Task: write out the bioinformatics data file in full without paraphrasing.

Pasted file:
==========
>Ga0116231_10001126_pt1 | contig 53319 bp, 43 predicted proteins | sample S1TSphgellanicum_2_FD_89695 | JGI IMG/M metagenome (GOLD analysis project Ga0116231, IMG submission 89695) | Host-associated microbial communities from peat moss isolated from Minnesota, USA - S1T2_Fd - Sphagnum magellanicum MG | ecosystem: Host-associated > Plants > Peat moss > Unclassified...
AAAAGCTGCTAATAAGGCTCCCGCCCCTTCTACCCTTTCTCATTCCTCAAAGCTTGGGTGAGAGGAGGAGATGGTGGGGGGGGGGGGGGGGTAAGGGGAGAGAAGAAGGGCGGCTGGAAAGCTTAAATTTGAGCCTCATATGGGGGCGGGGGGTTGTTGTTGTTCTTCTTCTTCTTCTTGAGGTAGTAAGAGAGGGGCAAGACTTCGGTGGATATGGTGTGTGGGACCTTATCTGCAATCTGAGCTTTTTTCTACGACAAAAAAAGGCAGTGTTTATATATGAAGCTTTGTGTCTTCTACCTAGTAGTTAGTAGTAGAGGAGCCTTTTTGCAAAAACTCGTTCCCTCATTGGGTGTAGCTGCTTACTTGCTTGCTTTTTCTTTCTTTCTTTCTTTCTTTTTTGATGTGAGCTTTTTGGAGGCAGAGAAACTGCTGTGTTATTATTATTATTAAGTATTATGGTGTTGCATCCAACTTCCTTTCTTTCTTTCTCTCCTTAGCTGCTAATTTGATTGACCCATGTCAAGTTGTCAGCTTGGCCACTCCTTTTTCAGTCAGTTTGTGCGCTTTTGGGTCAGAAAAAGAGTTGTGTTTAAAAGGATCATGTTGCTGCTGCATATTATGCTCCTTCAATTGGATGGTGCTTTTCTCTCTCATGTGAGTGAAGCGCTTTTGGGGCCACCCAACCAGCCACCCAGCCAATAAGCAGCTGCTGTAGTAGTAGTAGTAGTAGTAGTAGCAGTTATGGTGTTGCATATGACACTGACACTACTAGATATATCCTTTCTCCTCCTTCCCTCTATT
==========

>Ga0116231_10001126_pt1 | contig 53319 bp, 43 predicted proteins | sample S1TSphgellanicum_2_FD_89695 | JGI IMG/M metagenome (GOLD analysis project Ga0116231, IMG submission 89695) | Host-associated microbial communities from peat moss isolated from Minnesota, USA - S1T2_Fd - Sphagnum magellanicum MG | ecosystem: Host-associated > Plants > Peat moss > Unclassified...
AAAAGCTGCTAATAAGGCTCCCGCCCCTTCTACCCTTTCTCATTCCTCAAAGCTTGGGTGAGAGGAGGAGATGGTGGGGGGGGGGGGGGGGTAAGGGGAGAGAAGAAGGGCGGCTGGAAAGCTTAAATTTGAGCCTCATATGGGGGCGGGGGGTTGTTGTTGTTCTTCTTCTTCTTCTTGAGGTAGTAAGAGAGGGGCAAGACTTCGGTGGATATGGTGTGTGGGACCTTATCTGCAATCTGAGCTTTTTTCTACGACAAAAAAAGGCAGTGTTTATATATGAAGCTTTGTGTCTTCTACCTAGTAGTTAGTAGTAGAGGAGCCTTTTTGCAAAAACTCGTTCCCTCATTGGGTGTAGCTGCTTACTTGCTTGCTTTTTCTTTCTTTCTTTCTTTCTTTTTTGATGTGAGCTTTTTGGAGGCAGAGAAACTGCTGTGTTATTATTATTATTAAGTATTATGGTGTTGCATCCAACTTCCTTTCTTTCTTTCTCTCCTTAGCTGCTAATTTGATTGACCCATGTCAAGTTGTCAGCTTGGCCACTCCTTTTTCAGTCAGTTTGTGCGCTTTTGGGTCAGAAAAAGAGTTGTGTTTAAAAGGATCATGTTGCTGCTGCATATTATGCTCCTTCAATTGGATGGTGCTTTTCTCTCTCATGTGAGTGAAGCGCTTTTGGGGCCACCCAACCAGCCACCCAGCCAATAAGCAGCTGCTGTAGTAGTAGTAGTAGTAGTAGTAGCAGTTATGGTGTTGCATATGACACTGACACTACTAGATATATCCTTTCTCCTCCTTCCCTCTATT